Rob Enns Mostly Bacon

Backup on the Road

Brooklyn Sunrise

I live in fear.

Fear of data loss, that is. I’ve never had a memory card fail on me, but I work hard to ensure I’ll lose a minimum of data that if that happens. My backup strategy is pretty simple, but I think it’s effective and adds only a small amount of overhead.

I’m using cameras that feature dual memory card slots. The Canon 5D Mark III and 5D Mark IV both have an SD slot and a CF slot. I configure the camera to write images (RAW or JPG, depending on what I’m shooting) to both slots simultaneously, so should a single one of those cards fail during shooting, there’s a backup on the other card. I typically use 32GB SD cards, and 64GB CF cards, and I swap out the SD card after each day’s shoot. I usually shoot a few GB max in a single day, so a single 64GB CF card can absorb many days worth of backup images.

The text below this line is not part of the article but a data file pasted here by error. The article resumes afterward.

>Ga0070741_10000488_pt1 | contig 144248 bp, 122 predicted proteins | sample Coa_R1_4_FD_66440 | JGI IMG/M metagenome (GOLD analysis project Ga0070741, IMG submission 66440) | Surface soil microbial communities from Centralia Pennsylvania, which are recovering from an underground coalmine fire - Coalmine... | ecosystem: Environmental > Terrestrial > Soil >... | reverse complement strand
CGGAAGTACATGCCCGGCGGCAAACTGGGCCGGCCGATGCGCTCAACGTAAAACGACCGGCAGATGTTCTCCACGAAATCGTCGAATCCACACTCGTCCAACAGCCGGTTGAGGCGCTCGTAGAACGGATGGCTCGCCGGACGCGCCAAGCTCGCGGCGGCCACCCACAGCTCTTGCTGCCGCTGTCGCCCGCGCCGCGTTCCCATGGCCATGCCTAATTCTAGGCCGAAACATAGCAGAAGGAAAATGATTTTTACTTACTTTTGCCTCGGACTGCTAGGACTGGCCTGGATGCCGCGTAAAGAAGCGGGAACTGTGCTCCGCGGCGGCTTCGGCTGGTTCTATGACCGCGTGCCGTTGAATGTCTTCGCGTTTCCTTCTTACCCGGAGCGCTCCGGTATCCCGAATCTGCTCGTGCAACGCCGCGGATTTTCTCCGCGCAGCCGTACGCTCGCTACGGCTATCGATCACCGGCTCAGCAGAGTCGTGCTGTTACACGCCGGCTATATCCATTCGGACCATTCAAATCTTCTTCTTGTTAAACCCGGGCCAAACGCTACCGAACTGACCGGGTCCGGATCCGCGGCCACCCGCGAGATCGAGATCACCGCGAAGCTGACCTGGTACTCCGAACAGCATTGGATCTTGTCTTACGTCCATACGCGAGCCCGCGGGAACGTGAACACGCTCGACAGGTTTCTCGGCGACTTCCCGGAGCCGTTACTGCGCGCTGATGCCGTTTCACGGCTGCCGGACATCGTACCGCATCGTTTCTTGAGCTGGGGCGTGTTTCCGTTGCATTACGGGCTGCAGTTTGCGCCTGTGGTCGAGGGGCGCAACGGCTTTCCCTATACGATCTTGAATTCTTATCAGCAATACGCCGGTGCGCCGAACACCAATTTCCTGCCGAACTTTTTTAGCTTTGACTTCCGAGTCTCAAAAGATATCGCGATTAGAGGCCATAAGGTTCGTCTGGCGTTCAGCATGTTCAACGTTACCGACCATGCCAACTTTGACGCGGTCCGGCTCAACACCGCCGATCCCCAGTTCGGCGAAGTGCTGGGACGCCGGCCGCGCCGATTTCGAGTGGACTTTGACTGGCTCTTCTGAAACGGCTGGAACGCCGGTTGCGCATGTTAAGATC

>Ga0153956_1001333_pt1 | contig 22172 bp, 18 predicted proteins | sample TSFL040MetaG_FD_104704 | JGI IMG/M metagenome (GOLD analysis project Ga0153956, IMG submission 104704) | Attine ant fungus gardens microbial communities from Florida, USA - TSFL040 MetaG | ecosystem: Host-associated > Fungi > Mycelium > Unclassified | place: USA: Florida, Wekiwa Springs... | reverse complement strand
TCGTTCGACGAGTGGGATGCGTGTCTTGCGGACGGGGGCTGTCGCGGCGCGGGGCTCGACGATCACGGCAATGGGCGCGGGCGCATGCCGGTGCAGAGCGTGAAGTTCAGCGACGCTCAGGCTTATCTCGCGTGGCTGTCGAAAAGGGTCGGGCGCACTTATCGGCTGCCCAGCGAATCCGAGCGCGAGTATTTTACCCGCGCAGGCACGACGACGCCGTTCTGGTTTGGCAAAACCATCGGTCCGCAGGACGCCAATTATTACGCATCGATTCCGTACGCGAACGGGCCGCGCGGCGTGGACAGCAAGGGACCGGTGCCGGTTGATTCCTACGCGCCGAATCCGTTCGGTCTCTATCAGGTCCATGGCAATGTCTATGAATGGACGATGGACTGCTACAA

At the end of a day of shooting I do two things. First, I swap the SD card out of the camera and replace it with a blank one. This means I’ll use several SD cards if I’m out for multiple days.

Second, I back up the card I just removed from the camera onto a portable hard disk. I use a WD My Passport Wireless drive to copy images from the SD card. I have the previous model of the My Passport Wireless and it works great. That said, it is quite slow at copying images and streaming them over WiFi. Reviewers say the latest model linked above is much faster. Once the copy is complete I store the “exposed” SD card in this rugged memory card case.

This approach gives me 2 offline backups of images (the “exposed” SD card and the hard disk) as well as an online backup (the CF card in the camera). I’m still hosed if I drop my camera in a river before the day’s images are backed up. But other than that disaster scenario, this strategy should work well.